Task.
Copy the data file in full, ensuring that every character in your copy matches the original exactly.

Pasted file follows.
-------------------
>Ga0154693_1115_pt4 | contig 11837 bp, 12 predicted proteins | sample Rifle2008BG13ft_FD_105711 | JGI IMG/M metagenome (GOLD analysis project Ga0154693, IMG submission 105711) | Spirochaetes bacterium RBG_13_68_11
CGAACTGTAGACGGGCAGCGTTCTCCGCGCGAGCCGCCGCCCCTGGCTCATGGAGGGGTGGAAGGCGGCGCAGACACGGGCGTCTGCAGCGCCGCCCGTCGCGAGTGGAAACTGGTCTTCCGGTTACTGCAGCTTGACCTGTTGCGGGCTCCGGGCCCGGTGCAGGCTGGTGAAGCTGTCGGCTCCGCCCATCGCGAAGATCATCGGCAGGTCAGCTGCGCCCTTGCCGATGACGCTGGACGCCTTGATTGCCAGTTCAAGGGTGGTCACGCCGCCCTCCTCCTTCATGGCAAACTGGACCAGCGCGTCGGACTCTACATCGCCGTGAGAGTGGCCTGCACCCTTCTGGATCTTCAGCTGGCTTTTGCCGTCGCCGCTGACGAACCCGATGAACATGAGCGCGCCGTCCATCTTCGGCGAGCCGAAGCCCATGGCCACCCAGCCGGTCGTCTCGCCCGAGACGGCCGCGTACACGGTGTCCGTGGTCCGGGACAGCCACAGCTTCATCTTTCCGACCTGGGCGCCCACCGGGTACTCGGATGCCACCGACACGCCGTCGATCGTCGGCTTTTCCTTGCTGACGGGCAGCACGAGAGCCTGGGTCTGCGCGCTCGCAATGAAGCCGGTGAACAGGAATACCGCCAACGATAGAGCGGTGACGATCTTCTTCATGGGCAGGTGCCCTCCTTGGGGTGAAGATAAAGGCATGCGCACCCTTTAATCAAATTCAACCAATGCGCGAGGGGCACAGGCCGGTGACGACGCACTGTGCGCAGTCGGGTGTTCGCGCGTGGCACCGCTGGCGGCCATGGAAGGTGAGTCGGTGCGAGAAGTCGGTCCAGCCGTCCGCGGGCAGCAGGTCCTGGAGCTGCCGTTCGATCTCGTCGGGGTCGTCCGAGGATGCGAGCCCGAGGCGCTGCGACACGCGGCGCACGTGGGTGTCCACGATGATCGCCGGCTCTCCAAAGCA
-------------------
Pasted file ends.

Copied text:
>Ga0154693_1115_pt4 | contig 11837 bp, 12 predicted proteins | sample Rifle2008BG13ft_FD_105711 | JGI IMG/M metagenome (GOLD analysis project Ga0154693, IMG submission 105711) | Spirochaetes bacterium RBG_13_68_11
CGAACTGTAGACGGGCAGCGTTCTCCGCGCGAGCCGCCGCCCCTGGCTCATGGAGGGGTGGAAGGCGGCGCAGACACGGGCGTCTGCAGCGCCGCCCGTCGCGAGTGGAAACTGGTCTTCCGGTTACTGCAGCTTGACCTGTTGCGGGCTCCGGGCCCGGTGCAGGCTGGTGAAGCTGTCGGCTCCGCCCATCGCGAAGATCATCGGCAGGTCAGCTGCGCCCTTGCCGATGACGCTGGACGCCTTGATTGCCAGTTCAAGGGTGGTCACGCCGCCCTCCTCCTTCATGGCAAACTGGACCAGCGCGTCGGACTCTACATCGCCGTGAGAGTGGCCTGCACCCTTCTGGATCTTCAGCTGGCTTTTGCCGTCGCCGCTGACGAACCCGATGAACATGAGCGCGCCGTCCATCTTCGGCGAGCCGAAGCCCATGGCCACCCAGCCGGTCGTCTCGCCCGAGACGGCCGCGTACACGGTGTCCGTGGTCCGGGACAGCCACAGCTTCATCTTTCCGACCTGGGCGCCCACCGGGTACTCGGATGCCACCGACACGCCGTCGATCGTCGGCTTTTCCTTGCTGACGGGCAGCACGAGAGCCTGGGTCTGCGCGCTCGCAATGAAGCCGGTGAACAGGAATACCGCCAACGATAGAGCGGTGACGATCTTCTTCATGGGCAGGTGCCCTCCTTGGGGTGAAGATAAAGGCATGCGCACCCTTTAATCAAATTCAACCAATGCGCGAGGGGCACAGGCCGGTGACGACGCACTGTGCGCAGTCGGGTGTTCGCGCGTGGCACCGCTGGCGGCCATGGAAGGTGAGTCGGTGCGAGAAGTCGGTCCAGCCGTCCGCGGGCAGCAGGTCCTGGAGCTGCCGTTCGATCTCGTCGGGGTCGTCCGAGGATGCGAGCCCGAGGCGCTGCGACACGCGGCGCACGTGGGTGTCCACGATGATCGCCGGCTCTCCAAAGCA